• Video Collections: Bees
    This Ask Nature resource features a collection of morphological traits of bees, completed as part of a study about bio-inspired design at the University of Calgary. https://asknature.org/collections/bees/
  • Video: Electric Buzzaloo: How Bees See the Invisible
    Bees are amazing social insects, and their relationship with flowers is one of nature's coolest examples of "mutualism". It got me wondering: How do bees see the world? Enjoy this look at how bees see in ultraviolet and even sense electric fields!
  • Video: Honey Bees Make Honey ... and Bread? | Deep Look
    Honey bees make honey from nectar to fuel their flight – and our sweet tooth. But they also need pollen for protein. So they trap, brush and pack it into baskets on their legs to make a special food called bee bread. https://www.youtube.com/watch?v=sAKkjD3nEv0&list=PLdKlciEDdCQA1MVDuyxZPVloYV3wpunMO&index=28&t=0s
  • Video: How Bees See
    Dr Adrian Dyer invented this mechano-optical device, which emulates the 7,000 individual lenses of a bee's compound eye. Find out more in this video.
  • Video: Native bee discoveries abound in Taos
    Bee Scientist Olivia Messinger Carril is creating the first major survey of native bees in Northern New Mexico. Based in Santa Fe, Carril frequents the high-desert environments in Taos to collect and identify native bees.
  • Video: PHYSICS GIRL EXPERIMENT- Only some humans can see this type of light
    Join Physics girl on a tour of polarized light and learn how to do a simple project to see the invisible.
  • Video: This Vibrating Bumblebee Unlocks a Flower's Hidden Treasure
    Most flowering plants are more than willing to spread their pollen around. But some flowers hold out for just the right partner. Bumblebees and other buzz pollinators know just how to handle these stubborn flowers. They vibrate the blooms, shaking them until they give up the nutritious pollen. Find out more about the science of buzz pollination in this Deep Look video by PBS. https://www.pbs.org/video/deep-look-bumblebee/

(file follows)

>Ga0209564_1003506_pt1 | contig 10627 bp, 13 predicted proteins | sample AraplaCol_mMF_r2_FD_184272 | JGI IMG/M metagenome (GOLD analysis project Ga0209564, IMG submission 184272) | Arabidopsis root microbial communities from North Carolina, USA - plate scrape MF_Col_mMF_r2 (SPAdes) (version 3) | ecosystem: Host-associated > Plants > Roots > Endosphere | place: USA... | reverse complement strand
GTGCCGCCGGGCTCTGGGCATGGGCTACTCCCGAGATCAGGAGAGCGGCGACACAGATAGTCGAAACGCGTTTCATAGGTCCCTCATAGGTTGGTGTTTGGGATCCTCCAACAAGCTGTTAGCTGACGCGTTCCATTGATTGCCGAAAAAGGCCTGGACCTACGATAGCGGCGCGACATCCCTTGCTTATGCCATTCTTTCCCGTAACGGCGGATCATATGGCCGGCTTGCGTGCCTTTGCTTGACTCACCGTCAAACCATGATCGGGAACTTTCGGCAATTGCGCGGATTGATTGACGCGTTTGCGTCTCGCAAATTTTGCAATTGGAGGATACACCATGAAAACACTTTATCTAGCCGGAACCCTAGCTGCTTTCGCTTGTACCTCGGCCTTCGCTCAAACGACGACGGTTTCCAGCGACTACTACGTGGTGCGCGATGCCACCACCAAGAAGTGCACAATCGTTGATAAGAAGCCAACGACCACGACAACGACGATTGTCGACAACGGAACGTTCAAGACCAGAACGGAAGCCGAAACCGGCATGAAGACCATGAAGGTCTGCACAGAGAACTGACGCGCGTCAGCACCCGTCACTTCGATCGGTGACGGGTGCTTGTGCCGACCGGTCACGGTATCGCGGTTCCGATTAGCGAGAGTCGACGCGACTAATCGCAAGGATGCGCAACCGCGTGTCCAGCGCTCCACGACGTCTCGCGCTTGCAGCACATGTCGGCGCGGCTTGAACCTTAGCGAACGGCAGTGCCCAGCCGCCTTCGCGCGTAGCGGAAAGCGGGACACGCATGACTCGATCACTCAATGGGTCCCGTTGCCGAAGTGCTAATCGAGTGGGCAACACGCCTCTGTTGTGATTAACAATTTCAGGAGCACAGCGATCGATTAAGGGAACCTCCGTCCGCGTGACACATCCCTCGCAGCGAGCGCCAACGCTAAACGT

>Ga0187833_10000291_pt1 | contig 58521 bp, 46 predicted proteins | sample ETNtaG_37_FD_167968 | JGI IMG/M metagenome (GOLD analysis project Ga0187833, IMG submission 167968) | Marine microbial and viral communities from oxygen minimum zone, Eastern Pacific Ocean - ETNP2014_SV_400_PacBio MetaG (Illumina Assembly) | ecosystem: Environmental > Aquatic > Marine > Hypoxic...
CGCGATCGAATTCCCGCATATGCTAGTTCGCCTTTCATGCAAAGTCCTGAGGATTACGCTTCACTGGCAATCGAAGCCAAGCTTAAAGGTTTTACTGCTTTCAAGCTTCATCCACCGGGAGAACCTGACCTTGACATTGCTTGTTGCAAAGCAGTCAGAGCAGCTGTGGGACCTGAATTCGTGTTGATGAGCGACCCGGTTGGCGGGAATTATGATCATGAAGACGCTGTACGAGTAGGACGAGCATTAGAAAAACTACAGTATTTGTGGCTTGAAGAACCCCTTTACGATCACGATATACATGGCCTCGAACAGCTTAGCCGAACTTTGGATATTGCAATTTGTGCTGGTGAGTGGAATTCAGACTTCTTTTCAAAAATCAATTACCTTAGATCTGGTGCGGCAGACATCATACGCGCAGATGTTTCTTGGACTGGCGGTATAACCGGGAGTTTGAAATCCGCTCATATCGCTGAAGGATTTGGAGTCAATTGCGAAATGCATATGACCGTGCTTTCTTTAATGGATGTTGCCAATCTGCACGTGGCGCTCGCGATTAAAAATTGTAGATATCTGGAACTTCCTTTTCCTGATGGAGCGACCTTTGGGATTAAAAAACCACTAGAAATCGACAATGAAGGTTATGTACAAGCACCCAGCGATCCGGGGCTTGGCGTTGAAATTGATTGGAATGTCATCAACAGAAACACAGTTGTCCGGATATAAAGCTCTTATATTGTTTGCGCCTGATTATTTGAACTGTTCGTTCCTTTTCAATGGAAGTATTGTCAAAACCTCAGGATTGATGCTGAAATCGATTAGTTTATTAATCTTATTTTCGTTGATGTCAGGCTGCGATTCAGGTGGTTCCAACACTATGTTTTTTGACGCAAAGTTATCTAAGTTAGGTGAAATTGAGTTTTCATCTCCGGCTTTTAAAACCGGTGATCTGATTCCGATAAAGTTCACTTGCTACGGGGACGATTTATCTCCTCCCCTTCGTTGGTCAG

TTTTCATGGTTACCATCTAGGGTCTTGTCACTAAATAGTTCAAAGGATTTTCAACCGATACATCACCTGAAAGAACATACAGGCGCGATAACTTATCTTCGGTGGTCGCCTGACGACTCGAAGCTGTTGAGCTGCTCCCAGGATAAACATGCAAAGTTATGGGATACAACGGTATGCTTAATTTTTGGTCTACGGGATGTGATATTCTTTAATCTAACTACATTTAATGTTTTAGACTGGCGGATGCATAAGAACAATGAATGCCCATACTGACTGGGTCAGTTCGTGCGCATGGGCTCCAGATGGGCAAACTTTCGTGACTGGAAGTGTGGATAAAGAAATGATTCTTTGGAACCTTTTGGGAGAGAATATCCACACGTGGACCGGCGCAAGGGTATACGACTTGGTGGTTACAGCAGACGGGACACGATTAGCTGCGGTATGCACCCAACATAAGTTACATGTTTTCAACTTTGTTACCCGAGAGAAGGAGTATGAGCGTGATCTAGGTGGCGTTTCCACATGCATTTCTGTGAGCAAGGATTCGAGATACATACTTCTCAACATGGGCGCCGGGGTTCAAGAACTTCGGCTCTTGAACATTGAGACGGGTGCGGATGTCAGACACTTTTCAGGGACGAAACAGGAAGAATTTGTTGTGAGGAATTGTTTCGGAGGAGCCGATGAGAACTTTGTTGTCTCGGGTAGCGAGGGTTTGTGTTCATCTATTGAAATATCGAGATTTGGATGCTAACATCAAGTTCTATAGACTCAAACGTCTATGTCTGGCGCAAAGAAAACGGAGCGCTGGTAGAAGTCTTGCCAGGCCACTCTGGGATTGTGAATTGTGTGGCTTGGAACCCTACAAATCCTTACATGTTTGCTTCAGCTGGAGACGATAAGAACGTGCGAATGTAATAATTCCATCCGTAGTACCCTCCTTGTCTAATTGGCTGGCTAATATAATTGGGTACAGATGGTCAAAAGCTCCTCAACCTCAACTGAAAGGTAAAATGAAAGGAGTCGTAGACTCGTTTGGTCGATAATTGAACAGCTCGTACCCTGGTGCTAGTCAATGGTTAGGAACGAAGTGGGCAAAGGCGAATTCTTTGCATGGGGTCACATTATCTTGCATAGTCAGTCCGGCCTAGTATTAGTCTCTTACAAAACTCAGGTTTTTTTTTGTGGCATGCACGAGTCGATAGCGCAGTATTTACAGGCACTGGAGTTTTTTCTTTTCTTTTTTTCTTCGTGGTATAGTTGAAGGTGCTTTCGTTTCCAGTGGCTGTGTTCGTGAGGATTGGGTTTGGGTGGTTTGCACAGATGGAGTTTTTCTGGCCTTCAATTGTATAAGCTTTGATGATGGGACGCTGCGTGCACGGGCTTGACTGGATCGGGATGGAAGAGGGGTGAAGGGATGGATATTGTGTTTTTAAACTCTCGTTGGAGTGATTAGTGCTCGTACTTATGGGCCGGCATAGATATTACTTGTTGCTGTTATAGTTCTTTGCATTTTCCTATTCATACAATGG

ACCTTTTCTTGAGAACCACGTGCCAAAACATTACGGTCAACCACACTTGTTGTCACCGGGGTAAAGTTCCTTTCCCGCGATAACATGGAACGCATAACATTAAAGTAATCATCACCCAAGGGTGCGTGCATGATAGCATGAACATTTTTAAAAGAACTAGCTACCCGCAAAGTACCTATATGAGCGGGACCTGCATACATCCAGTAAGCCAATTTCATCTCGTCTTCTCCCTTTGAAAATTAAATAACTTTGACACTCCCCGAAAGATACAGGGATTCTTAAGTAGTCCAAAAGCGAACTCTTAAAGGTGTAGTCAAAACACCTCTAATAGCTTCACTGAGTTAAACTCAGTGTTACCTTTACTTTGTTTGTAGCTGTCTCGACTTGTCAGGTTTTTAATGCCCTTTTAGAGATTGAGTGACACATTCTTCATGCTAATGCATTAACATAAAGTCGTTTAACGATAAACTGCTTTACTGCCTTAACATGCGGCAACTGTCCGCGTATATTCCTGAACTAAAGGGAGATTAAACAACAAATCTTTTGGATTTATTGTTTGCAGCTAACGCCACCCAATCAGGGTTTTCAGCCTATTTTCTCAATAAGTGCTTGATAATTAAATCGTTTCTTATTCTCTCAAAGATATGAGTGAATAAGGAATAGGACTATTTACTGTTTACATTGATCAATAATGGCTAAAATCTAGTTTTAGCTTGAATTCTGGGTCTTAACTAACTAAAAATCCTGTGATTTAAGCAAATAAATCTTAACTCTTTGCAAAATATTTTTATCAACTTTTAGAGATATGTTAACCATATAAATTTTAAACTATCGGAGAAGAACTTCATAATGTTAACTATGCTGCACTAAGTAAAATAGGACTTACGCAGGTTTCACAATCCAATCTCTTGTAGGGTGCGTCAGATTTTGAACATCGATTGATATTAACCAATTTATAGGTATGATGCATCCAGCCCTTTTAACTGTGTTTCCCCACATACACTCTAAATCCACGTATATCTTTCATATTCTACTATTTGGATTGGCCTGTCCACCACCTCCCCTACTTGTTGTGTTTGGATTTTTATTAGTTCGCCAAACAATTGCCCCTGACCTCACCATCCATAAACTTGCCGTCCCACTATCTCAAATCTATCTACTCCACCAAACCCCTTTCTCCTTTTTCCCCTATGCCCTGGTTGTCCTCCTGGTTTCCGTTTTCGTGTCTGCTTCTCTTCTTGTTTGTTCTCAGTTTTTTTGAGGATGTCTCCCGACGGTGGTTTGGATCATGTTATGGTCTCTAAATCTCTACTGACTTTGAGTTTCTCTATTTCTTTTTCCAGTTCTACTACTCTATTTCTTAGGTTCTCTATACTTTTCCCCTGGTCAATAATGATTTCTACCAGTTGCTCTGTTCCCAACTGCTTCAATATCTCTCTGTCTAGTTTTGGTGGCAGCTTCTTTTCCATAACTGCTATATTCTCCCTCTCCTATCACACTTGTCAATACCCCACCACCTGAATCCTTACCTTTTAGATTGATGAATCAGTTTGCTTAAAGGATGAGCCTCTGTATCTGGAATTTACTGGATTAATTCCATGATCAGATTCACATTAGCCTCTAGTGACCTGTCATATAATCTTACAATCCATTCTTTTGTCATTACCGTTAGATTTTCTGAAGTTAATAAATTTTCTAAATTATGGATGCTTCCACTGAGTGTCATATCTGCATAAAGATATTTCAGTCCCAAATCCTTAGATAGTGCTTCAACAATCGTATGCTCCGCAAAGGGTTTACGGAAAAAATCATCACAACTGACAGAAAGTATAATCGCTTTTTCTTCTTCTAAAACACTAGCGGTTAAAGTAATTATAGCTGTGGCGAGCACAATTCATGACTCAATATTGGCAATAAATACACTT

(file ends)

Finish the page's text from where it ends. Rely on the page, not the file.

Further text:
• Video: Watch This Bee Build Her Bee-jeweled Nest | Deep Look
    Pollinator. Mason. Jeweler. A female blue orchard bee is a multitasking master. She fashions exquisite nests out of mud and pollen that resemble pieces of jewelry. And in the process, she helps us grow nuts and fruits. https://www.youtube.com/watch?v=oPbH1YhsdP8&list=PLdKlciEDdCQA1MVDuyxZPVloYV3wpunMO&index=24&t=0s
  • Video: What happens to bees during a solar eclipse?
    What happens to bees during a solar eclipse? Citizen scientists found out. See what they observed in this Australian Academy of Science video.
  • Video: Why Nature Loves Hexagons
    From spirals to spots to fractals, nature is full of interesting patterns. Many of these patterns even resemble geometric shapes. One of the most common? Hexagons. Why do we see this six-sided shape occur so many times in nature? This week we explore why hexagons are so common in the natural world, from honeycomb to bubbles to rocks, and what their mathematics, physics, and biology may have in common.
  • Video: Without Bees, the Foods We Love Will Be Lost
    Bees, which pollinate crops like apples, blueberries, pumpkins, and watermelon, are facing huge challenges to their survival, such as the overuse of neonic pesticides. https://www.nrdc.org/stories/without-bees-foods-we-love-will-be-lost